AI in schools
“Mistakes are now corrected by AI”

Das Internet bringt die Welt an den Schreibtisch.
Artificial intelligence has arrived in schools. | © Colourbox

Last year, teacher Hendrik Haverkamp explained in DIE ZEIT how ChatGPT is transforming teaching. What has happened since then? A discussion about the time-saving benefits of artificial intelligence and how it may spell the end of homework.

By Martin Spiewak

DIE ZEIT: Mr Haverkamp, about one year ago, ChatGPT catapulted artificial intelligence into our everyday lives. Has AI now arrived in schools?

Hendrik Haverkamp: At our school, certainly. Most of my colleagues have realised how much easier AI can make their work. For example, it can produce a text at different levels: you can have a sophisticated version for native speakers, and a simpler version for a Ukrainian pupil who only speaks a little German. If I want to introduce a new topic, ChatGPT will suggest different lesson plans which I can then customise for my class. And just think of all the marking ...

…a really time-consuming task for teachers.

Haverkamp: Marking a German exam for a year-10 class used to take me up to six hours. Now, AI can make the first corrections, check spelling and grammar, and do an initial assessment of the structure and content. This reduces my workload significantly.

But it’s still you who decides what mark to give?

Of course. But if teachers can tell the programme what the requirements of the exam are, it will also make a suggestion. We’re still experimenting with this and looking at how grades differ.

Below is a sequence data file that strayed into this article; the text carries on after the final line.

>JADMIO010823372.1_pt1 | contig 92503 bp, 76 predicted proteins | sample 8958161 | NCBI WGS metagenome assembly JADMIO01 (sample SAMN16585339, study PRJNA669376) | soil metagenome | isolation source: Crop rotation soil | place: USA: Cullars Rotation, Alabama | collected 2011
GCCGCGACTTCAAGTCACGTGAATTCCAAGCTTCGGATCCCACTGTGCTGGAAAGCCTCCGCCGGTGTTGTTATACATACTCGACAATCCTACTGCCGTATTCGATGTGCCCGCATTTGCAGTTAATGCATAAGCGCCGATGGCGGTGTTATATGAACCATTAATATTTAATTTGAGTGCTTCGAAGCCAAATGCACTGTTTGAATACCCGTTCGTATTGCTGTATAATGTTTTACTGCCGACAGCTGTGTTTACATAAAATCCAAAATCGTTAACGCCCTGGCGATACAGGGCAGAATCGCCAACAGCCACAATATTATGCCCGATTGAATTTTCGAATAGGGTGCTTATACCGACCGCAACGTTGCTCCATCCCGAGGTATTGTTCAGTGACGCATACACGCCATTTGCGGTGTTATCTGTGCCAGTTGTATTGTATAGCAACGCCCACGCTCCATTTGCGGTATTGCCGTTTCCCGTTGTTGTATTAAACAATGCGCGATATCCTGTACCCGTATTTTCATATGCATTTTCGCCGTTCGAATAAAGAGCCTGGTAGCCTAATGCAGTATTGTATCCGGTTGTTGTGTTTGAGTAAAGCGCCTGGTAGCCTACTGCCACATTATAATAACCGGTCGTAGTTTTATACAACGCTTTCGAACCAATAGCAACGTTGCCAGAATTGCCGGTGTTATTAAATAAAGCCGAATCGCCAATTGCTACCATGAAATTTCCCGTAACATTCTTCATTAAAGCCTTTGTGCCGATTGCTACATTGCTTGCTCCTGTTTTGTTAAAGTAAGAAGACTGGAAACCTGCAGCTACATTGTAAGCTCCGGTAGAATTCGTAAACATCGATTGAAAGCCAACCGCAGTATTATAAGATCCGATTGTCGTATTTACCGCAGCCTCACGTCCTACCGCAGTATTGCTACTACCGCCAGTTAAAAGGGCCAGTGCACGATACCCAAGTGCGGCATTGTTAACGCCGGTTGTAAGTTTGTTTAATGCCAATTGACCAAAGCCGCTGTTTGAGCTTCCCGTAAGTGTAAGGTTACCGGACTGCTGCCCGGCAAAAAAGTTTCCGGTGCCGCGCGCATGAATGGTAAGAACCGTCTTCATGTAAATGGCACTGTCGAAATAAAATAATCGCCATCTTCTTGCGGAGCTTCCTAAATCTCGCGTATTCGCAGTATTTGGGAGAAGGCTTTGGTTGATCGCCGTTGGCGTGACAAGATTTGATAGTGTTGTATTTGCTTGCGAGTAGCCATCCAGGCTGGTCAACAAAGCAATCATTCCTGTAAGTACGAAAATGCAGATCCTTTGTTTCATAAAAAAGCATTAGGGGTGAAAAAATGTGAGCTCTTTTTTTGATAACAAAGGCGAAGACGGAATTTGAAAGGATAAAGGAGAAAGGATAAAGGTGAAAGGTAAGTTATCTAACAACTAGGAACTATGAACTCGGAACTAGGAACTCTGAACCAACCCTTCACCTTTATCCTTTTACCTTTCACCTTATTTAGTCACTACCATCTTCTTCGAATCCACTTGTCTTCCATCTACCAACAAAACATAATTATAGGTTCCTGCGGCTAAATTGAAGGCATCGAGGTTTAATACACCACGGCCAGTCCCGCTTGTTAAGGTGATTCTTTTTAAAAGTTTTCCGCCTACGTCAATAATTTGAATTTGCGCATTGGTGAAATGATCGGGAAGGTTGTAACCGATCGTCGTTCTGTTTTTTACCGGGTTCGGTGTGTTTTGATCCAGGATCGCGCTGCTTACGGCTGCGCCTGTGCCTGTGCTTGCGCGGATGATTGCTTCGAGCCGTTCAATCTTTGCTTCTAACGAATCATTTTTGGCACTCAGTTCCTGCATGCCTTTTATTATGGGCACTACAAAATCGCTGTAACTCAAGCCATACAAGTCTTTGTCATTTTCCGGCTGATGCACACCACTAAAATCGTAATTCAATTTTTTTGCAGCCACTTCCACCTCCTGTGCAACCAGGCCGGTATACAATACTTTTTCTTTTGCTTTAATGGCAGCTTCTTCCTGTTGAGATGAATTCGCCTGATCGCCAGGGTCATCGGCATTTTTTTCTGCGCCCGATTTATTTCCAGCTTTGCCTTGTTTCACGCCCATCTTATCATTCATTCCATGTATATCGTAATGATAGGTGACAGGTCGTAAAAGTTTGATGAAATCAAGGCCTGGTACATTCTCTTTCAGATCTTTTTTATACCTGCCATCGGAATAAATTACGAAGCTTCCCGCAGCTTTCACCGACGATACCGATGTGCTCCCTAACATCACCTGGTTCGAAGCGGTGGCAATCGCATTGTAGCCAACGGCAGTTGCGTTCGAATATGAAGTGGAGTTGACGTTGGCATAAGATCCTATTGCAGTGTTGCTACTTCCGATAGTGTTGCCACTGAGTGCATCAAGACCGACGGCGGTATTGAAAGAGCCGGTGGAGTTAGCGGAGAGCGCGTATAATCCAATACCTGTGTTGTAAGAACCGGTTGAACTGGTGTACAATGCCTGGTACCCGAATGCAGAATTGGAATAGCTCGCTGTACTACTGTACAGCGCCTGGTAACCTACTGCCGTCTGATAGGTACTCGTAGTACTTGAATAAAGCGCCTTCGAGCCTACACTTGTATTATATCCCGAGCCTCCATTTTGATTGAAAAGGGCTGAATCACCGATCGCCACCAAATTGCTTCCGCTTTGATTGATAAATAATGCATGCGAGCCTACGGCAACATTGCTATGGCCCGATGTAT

How many teachers make use of this kind of help?

I’d say ChatGPT has impacted the work of 80 percent of my colleagues.

Your school has had a strong digital focus for 20 years. When ChatGPT appeared, many schools were initially shocked and wanted to prevent it from being used.

This resistance only lasted for a short while. I have experienced a lot of openness at the training courses that I give. Teachers soon realised that AI in schools is here to stay. Education authorities have reached the same conclusion. The Standing Scientific Commission now advocates the regular use of AI from year 8 onwards in all subjects where texts play a central role. The question has shifted from whether AI should be introduced in schools to how soon this will become a reality.

What are the problems you face?

So far, schools in only three federal states – Saxony-Anhalt, Mecklenburg-Western Pomerania and Rhineland-Palatinate – have official, or GDPR-compliant, access to ChatGPT. This is not acceptable.

The situation appears to be different among schoolchildren. Surveys have revealed that 70 percent use AI for schoolwork, mostly from a private account.

At our school, it’s 90 percent. Pupils use ChatGPT to do research, find explanations about subjects they’ve been taught in class or to get their texts corrected.

How do you verify that pupils have done their homework themselves?

We’ve said goodbye to traditional homework. Instead, we’ve introduced self-study periods at home, where pupils work independently, preparing for class tests or catching up on lessons they’ve missed. They’re required to keep a record of these learning periods.

“To a certain extent, we have to trust our pupils”

What happens in the senior years when all pupils are required to do subject-specific projects?

We’ve taken the bull by the horns, as it were. We encourage pupils to use AI, but they have to highlight the sections they’ve written with the help of AI.

And does that work?

Better than expected. As teachers, we help pupils with these projects. We are well aware of their level of knowledge. And often the topics are so specialised that AI doesn’t help much anyway. But it’s true that ultimately, the school relinquishes some control. To a certain extent, we have to trust our pupils.

And what about exams?